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Current Genomics


ISSN (Print): 1389-2029
ISSN (Online): 1875-5488

The Mouse In Cancer Research Past, Present, Future

Author(s): K. Hunter and D. Cozma

Volume 2, Issue 1, 2001

Page: [1 - 26] Pages: 26

DOI: 10.2174/1389202013351165

Price: $65


The mouse has long been an important component of cancer research. From the realization by Little and Bagg early days of the past century demonstrating a heritable component of sponanteous cancer to the oncogenic manipulations of the germline today, the mouse has been and will continue to be the major mammalian in vivo system to study neoplasic transformation and progression. Use of the mouse has pervaded almost every aspect of cancer research, including discovery of oncogenes, analysis of tumor suppressors, development of novel therapeutic strategies, and exploring the mutagenic effects of chemicals and ionizing radiation, to name a few. The development over the last twenty years of transgenic, homologous recombination and conditional-transgenic or knockout technologies has enormously expanded the breadth and scope of the mouse in cancer research and has contributed significantly to our understanding of the events that lead up to and accompany neoplastic transformation. Although there are significant limitations of modeling human cancers in the mouse, these proven technologies as well as technologies currently under development, will continue to provide experimentally tractable systems in which to explore the genetic and molecular events of cancer initiation and progression. As a result, the mouse as a model for human neoplastic disease will continue to have a significant place in the experimental toolbox of cancer researchers for many years to come.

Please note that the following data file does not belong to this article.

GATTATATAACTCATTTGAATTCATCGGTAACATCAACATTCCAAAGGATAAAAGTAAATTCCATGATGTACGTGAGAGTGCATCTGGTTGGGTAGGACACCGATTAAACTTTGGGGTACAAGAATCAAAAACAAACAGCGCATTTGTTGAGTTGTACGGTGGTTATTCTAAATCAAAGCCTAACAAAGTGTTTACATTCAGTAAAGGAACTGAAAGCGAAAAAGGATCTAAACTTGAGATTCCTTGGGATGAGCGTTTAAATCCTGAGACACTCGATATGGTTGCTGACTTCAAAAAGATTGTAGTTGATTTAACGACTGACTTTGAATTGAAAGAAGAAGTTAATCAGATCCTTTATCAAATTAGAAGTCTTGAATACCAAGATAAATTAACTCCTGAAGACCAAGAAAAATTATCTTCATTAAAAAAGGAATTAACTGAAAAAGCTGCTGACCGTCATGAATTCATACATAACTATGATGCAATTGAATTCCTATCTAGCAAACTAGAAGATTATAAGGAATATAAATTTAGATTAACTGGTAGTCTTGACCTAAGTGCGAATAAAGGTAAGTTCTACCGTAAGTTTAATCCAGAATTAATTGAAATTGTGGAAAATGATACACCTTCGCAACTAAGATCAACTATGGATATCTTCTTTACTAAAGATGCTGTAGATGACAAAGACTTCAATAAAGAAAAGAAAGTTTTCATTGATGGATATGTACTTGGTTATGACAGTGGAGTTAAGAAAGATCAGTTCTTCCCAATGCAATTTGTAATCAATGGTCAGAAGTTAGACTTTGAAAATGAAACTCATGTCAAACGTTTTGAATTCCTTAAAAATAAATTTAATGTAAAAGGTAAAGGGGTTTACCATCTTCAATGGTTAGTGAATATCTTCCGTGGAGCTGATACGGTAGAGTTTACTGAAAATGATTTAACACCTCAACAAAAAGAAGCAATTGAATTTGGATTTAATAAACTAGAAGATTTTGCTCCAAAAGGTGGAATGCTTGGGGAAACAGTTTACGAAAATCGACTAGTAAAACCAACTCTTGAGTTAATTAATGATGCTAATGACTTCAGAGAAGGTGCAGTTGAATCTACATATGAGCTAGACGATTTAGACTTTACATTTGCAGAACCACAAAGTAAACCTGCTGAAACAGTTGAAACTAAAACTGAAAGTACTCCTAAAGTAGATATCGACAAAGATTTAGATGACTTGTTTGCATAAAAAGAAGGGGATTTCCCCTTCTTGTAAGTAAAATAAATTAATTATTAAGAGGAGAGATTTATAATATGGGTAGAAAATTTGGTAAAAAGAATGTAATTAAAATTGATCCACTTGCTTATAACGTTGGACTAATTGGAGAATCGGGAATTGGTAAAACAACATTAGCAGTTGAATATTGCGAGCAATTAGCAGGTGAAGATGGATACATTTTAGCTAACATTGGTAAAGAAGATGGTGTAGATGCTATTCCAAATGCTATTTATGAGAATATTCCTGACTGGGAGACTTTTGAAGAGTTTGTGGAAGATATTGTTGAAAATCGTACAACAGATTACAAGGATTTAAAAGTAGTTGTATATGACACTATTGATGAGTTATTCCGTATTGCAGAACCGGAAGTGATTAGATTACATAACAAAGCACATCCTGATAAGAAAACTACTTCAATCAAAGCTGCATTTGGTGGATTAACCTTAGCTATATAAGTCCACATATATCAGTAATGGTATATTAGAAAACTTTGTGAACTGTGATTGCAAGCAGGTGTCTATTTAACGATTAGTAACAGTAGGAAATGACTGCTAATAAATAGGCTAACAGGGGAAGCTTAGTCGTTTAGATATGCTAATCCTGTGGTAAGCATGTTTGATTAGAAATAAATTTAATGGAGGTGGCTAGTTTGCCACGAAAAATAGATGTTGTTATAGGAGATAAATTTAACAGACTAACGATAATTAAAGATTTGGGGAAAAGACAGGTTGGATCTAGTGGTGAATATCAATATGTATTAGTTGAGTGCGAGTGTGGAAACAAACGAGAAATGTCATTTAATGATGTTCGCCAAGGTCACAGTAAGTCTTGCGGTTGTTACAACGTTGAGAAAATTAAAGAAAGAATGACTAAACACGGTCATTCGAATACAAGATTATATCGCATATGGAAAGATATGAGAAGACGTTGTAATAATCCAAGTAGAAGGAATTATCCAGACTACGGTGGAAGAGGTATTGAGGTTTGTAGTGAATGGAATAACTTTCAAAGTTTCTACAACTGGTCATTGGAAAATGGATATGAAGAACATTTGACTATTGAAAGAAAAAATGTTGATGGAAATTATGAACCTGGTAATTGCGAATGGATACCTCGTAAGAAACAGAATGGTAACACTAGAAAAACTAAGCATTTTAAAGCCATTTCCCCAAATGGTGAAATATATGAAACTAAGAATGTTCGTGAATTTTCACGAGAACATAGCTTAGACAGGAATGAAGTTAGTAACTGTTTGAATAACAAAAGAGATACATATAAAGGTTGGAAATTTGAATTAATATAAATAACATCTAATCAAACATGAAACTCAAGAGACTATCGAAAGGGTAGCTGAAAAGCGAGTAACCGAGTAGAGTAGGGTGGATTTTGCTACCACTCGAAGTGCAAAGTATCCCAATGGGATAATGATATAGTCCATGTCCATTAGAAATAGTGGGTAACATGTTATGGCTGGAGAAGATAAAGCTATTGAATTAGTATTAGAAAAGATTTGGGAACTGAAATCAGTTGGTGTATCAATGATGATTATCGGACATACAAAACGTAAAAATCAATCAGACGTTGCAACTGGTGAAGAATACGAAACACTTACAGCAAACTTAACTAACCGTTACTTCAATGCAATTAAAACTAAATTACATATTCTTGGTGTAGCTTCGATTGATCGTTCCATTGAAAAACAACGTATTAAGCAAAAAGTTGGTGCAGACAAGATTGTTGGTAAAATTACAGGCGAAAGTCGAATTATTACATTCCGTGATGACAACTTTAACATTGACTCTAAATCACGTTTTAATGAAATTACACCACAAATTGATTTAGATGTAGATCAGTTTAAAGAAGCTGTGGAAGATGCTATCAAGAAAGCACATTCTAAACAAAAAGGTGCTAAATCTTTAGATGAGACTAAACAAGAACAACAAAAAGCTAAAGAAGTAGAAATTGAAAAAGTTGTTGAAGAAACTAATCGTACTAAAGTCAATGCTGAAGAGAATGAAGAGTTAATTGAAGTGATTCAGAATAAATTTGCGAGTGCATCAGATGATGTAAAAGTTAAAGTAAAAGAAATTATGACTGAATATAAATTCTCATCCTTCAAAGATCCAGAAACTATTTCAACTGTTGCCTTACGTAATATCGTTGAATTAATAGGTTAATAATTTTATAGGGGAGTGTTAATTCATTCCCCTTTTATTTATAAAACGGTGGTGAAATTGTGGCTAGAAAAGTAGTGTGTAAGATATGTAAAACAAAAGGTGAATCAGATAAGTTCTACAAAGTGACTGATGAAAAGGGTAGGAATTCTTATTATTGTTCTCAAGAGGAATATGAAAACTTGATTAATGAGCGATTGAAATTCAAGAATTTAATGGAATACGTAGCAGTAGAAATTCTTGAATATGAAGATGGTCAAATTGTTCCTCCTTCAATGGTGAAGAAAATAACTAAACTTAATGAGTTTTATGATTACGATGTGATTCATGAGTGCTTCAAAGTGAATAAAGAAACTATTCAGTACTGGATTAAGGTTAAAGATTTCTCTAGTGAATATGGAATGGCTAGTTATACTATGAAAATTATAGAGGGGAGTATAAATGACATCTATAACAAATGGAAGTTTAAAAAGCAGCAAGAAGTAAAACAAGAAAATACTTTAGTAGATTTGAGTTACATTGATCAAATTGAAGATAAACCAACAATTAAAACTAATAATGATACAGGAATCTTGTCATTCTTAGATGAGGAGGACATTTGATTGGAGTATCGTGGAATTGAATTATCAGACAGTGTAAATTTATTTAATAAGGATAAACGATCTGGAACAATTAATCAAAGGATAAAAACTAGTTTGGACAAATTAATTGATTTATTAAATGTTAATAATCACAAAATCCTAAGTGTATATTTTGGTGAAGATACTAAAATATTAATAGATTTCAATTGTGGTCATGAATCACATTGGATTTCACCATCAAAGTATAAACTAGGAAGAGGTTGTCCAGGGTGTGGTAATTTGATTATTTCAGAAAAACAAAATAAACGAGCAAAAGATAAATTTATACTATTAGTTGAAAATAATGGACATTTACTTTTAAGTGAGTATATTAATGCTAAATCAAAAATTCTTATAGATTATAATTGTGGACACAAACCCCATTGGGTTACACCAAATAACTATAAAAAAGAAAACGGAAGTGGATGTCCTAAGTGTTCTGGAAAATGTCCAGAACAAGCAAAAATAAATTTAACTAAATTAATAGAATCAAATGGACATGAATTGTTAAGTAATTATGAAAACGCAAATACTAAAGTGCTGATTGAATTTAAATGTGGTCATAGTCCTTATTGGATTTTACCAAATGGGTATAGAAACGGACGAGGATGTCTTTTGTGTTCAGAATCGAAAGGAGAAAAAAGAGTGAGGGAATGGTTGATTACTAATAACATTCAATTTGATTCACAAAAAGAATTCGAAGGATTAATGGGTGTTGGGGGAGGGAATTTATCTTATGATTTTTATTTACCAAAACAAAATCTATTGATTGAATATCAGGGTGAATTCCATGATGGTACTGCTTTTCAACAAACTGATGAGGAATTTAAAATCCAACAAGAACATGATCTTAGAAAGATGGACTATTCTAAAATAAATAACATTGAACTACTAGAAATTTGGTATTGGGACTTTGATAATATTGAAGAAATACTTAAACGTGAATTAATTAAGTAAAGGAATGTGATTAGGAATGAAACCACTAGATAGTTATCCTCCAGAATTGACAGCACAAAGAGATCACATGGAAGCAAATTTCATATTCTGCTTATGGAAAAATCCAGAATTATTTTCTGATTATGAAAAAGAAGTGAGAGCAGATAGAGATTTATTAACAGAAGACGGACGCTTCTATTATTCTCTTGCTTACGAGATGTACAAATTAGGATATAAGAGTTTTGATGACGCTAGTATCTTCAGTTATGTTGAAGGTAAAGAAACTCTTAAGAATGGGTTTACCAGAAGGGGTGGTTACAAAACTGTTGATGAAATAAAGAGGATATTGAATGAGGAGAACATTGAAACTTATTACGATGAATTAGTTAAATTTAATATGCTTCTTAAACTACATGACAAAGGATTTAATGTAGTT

Keywords: Neoplastic transformation, cancer research, tumor suppressor, oncogenes, conditional transgenic, testicular tumors, pharmacokinetics, virally induced, xenograft system, chemical carcinogenesis, transgenics

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